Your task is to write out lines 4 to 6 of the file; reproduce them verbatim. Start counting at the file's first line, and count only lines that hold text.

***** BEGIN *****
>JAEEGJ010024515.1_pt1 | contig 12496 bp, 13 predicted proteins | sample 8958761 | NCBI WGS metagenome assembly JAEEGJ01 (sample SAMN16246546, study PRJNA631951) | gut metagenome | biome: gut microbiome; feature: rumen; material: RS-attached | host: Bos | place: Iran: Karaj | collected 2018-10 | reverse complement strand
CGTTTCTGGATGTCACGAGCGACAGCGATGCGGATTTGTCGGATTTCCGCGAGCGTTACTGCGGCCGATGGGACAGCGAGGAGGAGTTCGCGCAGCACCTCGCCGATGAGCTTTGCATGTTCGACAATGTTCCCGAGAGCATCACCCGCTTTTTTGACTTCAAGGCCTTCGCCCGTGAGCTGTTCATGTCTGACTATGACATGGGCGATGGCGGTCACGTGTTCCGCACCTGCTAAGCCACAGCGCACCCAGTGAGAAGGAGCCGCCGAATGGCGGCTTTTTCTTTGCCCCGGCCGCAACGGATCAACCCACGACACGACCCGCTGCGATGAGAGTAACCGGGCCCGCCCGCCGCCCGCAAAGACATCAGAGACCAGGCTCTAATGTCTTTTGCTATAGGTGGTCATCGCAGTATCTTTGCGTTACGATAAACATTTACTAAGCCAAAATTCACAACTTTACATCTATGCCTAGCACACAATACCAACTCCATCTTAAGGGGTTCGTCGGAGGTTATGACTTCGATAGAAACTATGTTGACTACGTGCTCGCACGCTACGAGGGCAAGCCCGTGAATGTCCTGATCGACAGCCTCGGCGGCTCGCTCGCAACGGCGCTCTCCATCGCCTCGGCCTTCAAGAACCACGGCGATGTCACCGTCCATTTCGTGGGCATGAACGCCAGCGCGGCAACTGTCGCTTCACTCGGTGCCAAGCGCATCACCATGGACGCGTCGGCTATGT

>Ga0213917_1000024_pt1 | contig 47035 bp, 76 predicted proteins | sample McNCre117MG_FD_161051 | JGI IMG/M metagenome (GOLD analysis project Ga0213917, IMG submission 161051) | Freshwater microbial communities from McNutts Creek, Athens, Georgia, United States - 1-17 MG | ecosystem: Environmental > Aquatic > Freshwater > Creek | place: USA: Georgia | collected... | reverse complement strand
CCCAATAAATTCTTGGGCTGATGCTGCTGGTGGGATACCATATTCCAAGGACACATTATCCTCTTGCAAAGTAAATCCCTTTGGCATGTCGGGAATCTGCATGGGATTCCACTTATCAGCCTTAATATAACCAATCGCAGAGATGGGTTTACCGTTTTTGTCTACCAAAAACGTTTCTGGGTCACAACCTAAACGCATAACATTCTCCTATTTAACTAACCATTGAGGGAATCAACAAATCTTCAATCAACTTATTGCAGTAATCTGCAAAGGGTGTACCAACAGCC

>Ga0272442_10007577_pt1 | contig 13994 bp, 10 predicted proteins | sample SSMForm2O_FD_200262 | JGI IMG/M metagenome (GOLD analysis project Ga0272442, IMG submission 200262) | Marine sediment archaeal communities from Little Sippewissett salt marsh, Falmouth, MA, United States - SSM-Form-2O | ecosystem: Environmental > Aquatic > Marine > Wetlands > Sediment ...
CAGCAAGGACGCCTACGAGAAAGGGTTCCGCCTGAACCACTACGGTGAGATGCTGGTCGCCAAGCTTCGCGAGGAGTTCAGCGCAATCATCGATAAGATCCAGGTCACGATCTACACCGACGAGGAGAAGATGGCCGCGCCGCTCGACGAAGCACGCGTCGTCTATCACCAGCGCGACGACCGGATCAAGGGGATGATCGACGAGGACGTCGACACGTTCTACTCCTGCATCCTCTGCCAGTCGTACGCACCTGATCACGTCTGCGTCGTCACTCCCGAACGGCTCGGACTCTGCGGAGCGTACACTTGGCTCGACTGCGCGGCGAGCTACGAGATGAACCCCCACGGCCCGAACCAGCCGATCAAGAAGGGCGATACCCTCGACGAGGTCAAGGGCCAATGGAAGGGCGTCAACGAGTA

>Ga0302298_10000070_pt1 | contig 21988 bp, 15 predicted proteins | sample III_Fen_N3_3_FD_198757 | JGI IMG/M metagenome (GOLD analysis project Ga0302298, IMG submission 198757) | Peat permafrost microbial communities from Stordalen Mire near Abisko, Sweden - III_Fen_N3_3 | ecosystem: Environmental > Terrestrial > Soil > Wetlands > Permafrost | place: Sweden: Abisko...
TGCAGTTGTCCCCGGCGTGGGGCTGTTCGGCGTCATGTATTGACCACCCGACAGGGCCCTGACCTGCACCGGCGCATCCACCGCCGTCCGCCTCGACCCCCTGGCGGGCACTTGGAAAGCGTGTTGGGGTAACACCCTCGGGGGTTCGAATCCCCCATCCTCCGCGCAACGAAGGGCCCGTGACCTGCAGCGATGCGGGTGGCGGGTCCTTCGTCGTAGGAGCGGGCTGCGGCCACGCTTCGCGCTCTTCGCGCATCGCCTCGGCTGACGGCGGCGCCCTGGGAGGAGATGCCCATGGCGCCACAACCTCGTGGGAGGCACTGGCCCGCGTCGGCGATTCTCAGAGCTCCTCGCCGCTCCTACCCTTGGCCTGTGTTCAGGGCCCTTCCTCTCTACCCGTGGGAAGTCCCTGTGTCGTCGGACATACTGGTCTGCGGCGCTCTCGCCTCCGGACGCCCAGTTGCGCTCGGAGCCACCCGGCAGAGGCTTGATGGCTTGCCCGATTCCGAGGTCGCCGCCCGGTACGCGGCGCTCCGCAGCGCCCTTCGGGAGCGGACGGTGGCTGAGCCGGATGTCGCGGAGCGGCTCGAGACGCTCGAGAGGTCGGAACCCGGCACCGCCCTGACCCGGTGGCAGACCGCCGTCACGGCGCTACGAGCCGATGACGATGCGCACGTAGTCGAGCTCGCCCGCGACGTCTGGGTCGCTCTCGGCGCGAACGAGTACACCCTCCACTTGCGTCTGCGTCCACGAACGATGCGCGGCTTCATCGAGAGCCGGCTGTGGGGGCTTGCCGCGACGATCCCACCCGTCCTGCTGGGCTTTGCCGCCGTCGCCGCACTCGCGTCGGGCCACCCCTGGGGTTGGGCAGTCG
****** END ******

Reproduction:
CCCAATAAATTCTTGGGCTGATGCTGCTGGTGGGATACCATATTCCAAGGACACATTATCCTCTTGCAAAGTAAATCCCTTTGGCATGTCGGGAATCTGCATGGGATTCCACTTATCAGCCTTAATATAACCAATCGCAGAGATGGGTTTACCGTTTTTGTCTACCAAAAACGTTTCTGGGTCACAACCTAAACGCATAACATTCTCCTATTTAACTAACCATTGAGGGAATCAACAAATCTTCAATCAACTTATTGCAGTAATCTGCAAAGGGTGTACCAACAGCC

>Ga0272442_10007577_pt1 | contig 13994 bp, 10 predicted proteins | sample SSMForm2O_FD_200262 | JGI IMG/M metagenome (GOLD analysis project Ga0272442, IMG submission 200262) | Marine sediment archaeal communities from Little Sippewissett salt marsh, Falmouth, MA, United States - SSM-Form-2O | ecosystem: Environmental > Aquatic > Marine > Wetlands > Sediment ...
CAGCAAGGACGCCTACGAGAAAGGGTTCCGCCTGAACCACTACGGTGAGATGCTGGTCGCCAAGCTTCGCGAGGAGTTCAGCGCAATCATCGATAAGATCCAGGTCACGATCTACACCGACGAGGAGAAGATGGCCGCGCCGCTCGACGAAGCACGCGTCGTCTATCACCAGCGCGACGACCGGATCAAGGGGATGATCGACGAGGACGTCGACACGTTCTACTCCTGCATCCTCTGCCAGTCGTACGCACCTGATCACGTCTGCGTCGTCACTCCCGAACGGCTCGGACTCTGCGGAGCGTACACTTGGCTCGACTGCGCGGCGAGCTACGAGATGAACCCCCACGGCCCGAACCAGCCGATCAAGAAGGGCGATACCCTCGACGAGGTCAAGGGCCAATGGAAGGGCGTCAACGAGTA